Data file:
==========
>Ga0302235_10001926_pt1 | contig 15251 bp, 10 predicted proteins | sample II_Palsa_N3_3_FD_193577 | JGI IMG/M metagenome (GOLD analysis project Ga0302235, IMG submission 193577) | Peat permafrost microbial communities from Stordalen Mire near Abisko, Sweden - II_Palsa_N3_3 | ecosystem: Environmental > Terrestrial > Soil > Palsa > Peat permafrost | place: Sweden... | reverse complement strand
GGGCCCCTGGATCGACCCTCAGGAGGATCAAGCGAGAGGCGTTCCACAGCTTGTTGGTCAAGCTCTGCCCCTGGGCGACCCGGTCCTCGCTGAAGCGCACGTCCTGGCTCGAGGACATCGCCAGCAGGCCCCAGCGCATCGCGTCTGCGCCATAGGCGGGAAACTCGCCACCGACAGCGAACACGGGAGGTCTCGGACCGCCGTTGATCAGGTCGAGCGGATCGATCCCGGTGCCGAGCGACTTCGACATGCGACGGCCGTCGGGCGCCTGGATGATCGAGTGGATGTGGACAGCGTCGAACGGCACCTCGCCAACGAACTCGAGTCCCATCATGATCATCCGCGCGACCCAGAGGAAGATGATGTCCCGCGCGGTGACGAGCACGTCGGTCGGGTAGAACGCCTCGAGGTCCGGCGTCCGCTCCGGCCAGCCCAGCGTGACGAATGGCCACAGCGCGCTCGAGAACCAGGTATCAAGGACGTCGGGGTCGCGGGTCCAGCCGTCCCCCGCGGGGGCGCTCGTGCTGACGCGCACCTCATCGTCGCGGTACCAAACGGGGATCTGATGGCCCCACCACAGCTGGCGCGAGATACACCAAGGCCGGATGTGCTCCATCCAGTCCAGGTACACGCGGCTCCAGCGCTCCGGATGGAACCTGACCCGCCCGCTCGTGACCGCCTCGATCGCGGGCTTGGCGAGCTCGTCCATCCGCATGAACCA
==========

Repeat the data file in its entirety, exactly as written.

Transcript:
>Ga0302235_10001926_pt1 | contig 15251 bp, 10 predicted proteins | sample II_Palsa_N3_3_FD_193577 | JGI IMG/M metagenome (GOLD analysis project Ga0302235, IMG submission 193577) | Peat permafrost microbial communities from Stordalen Mire near Abisko, Sweden - II_Palsa_N3_3 | ecosystem: Environmental > Terrestrial > Soil > Palsa > Peat permafrost | place: Sweden... | reverse complement strand
GGGCCCCTGGATCGACCCTCAGGAGGATCAAGCGAGAGGCGTTCCACAGCTTGTTGGTCAAGCTCTGCCCCTGGGCGACCCGGTCCTCGCTGAAGCGCACGTCCTGGCTCGAGGACATCGCCAGCAGGCCCCAGCGCATCGCGTCTGCGCCATAGGCGGGAAACTCGCCACCGACAGCGAACACGGGAGGTCTCGGACCGCCGTTGATCAGGTCGAGCGGATCGATCCCGGTGCCGAGCGACTTCGACATGCGACGGCCGTCGGGCGCCTGGATGATCGAGTGGATGTGGACAGCGTCGAACGGCACCTCGCCAACGAACTCGAGTCCCATCATGATCATCCGCGCGACCCAGAGGAAGATGATGTCCCGCGCGGTGACGAGCACGTCGGTCGGGTAGAACGCCTCGAGGTCCGGCGTCCGCTCCGGCCAGCCCAGCGTGACGAATGGCCACAGCGCGCTCGAGAACCAGGTATCAAGGACGTCGGGGTCGCGGGTCCAGCCGTCCCCCGCGGGGGCGCTCGTGCTGACGCGCACCTCATCGTCGCGGTACCAAACGGGGATCTGATGGCCCCACCACAGCTGGCGCGAGATACACCAAGGCCGGATGTGCTCCATCCAGTCCAGGTACACGCGGCTCCAGCGCTCCGGATGGAACCTGACCCGCCCGCTCGTGACCGCCTCGATCGCGGGCTTGGCGAGCTCGTCCATCCGCATGAACCA